Arie Smith-Voorkamp was the face of Christchurch earthquake looting because of the media attention he received. He made it onto at least one of the <insert bad thing here> the [email protected]@#%^## Facebook groups. Shame on the looters! There is no excuse. Who are they to pick on the poor people of Christchurch?

The loot

The story gets interesting when you find out what he is alleged to have stolen. Two light bulbs from an untenanted and vacant building. Police describe the nature of the offending as serious and say that there is a strong public interest in the case. Arie was in jail for 11 days.

Asperger’sEarthquake Damaged Building

Arie has Asperger’s syndrome which fuels his obsession for all things electrical, including old light fittings. “Sometimes I get that excited about it sometimes I can’t sleep.” He had walked past the building many times, and became fixated on a switch in the shop. Once inside he found that the switch was too modern, but found two light bulbs that he thought he could clean up and display in his house. He says he was not thinking about theft, or the danger he was placing himself in.

Sunday programme

The Sunday programme ran a story about Arie last week, which seemed to excite the Police. Canterbury Central Police Area Commander Inspector Derek Erasmus suggested to the building owners they call TVNZ to try to stop the story going to air.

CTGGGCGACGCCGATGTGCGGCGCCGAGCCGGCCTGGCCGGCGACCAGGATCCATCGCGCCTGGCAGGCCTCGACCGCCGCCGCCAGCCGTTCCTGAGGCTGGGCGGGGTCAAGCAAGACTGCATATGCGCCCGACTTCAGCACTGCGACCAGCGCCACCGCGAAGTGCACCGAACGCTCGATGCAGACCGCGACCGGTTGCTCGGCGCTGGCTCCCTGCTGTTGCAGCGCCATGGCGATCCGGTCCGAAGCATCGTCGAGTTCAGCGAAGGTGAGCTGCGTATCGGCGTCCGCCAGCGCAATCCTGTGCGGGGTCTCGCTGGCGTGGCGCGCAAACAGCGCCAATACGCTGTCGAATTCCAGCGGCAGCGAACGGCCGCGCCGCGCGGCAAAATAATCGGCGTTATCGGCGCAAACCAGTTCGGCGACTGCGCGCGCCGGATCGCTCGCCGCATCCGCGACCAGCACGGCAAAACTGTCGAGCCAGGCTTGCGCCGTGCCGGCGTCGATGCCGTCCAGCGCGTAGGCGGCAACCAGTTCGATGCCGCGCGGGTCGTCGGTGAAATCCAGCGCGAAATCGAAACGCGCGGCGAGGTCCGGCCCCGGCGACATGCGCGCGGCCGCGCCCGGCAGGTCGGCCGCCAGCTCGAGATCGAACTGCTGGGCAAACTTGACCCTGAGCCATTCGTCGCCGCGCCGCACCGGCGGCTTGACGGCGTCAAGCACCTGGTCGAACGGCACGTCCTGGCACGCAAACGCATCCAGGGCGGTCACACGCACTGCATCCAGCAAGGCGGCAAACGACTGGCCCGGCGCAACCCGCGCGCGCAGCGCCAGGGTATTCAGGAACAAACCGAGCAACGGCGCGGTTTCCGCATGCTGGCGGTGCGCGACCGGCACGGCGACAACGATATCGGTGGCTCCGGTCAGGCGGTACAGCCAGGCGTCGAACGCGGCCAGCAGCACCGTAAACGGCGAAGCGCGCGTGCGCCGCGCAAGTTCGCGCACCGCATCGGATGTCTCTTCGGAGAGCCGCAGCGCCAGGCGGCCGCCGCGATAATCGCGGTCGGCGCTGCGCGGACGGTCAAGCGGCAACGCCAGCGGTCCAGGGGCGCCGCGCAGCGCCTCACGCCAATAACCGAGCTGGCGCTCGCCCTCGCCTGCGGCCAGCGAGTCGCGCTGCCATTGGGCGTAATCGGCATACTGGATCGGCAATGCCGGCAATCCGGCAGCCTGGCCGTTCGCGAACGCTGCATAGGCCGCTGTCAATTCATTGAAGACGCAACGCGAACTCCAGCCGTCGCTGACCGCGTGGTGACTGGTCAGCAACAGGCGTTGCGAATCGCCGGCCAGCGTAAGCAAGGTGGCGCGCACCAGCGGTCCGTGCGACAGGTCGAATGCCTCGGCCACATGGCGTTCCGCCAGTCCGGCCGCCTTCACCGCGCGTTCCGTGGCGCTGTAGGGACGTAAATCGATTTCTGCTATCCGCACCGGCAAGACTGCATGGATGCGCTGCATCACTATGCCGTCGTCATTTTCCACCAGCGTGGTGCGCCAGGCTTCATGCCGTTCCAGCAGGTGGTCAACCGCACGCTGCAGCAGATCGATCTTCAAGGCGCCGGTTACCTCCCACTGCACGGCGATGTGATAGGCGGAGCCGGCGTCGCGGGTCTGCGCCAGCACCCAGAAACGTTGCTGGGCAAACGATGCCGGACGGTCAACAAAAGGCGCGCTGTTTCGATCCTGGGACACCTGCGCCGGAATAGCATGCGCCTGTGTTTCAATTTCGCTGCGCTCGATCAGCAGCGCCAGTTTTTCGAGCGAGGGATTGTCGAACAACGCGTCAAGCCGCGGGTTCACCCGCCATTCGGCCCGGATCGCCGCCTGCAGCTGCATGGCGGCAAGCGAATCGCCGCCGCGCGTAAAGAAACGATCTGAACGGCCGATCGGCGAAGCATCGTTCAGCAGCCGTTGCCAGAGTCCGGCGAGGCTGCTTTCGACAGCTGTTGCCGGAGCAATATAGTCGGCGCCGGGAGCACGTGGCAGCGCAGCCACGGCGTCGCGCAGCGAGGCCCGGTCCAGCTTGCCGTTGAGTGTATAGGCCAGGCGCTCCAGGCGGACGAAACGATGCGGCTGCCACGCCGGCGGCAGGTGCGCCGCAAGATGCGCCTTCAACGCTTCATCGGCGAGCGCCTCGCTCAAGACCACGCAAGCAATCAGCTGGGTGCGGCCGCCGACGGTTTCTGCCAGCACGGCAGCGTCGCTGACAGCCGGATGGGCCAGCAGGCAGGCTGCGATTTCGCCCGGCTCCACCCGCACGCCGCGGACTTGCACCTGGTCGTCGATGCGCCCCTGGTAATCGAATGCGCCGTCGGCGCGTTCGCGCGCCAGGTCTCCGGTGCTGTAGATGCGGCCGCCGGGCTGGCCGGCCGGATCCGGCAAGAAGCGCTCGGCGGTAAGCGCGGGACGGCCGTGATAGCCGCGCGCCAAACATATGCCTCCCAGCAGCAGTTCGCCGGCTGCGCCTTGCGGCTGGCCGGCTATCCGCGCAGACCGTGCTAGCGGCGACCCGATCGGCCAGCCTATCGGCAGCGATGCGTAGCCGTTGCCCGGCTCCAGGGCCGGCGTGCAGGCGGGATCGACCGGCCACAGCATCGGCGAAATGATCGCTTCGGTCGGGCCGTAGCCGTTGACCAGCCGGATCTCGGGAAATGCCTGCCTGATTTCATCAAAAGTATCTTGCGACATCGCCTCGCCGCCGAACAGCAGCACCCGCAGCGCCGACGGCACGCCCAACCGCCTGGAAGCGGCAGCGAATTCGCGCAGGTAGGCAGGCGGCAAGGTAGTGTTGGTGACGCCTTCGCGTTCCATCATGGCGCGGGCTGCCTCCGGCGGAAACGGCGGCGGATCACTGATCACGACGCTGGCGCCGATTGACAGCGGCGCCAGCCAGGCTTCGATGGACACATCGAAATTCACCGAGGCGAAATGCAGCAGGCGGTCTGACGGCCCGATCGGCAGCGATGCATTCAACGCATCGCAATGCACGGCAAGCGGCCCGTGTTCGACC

“On Friday the Sunday programme received an email from Inspector Erasmus advising us that we were under criminal investigation in relation to our story. So we’ll keep you updated on that.”

The victims

Building owners Andrew and Irene Matsis didn’t even know about the “theft” until Sunday contacted them for the story. This seems to contradict the Police calling the offending serious. Surely in serious offending the victims would actually be notified.

“Well since Sunday interviewed the Matsis’ a fortnight ago, senior Police have visited the couple twice. The first time Thursday and again Friday. On Thursday in a press release Inspector Derek Erasmus, said the Matsis’ were now happy for the case to proceed to court, where the matter should be resolved. Sunday spoke to Andrew Matsis just hours ago, he’s happy for the case to go to court but hopes Arie’s name will be cleared.”

On the programme, Andrew says if he knew about the alleged looting he would’ve been angry at Arie for putting himself in danger, not for pinching anything.

Andrew and Irene say they would not have pressed charges if they were contacted by the Police. The interview resulted in the hilarious question: “So… how do you feel about your lightbulbs being stolen?” to which Irene replied: “We do not care about our lightbulbs, he’s welcome to them. And you can tell the Police, I mean we have more important things [to deal with, our] house is falling down and we’re going to worry about light bulbs? No.”

I know stealing is stealing (though is it in this case if the building owners say he is welcome to the light bulbs, abeit after the fact?), but common sense dictates there is a better use of court time and money than to make an example out of someone who offended as a result of a documented disability, who has an unblemished criminal record, and who has already served jail time just because he took a couple of lighting fixtures.

Andrew Matsis: You said you never had any other history of doing anything like that before?
Arie Smith-Voorkamp: No.
AM: First time with the Police?
ASV: Yes.
AM: And they make a court case. What a waste of money.

What do you think? Is there no excuse for looting, no matter the situation?

Image credit: Me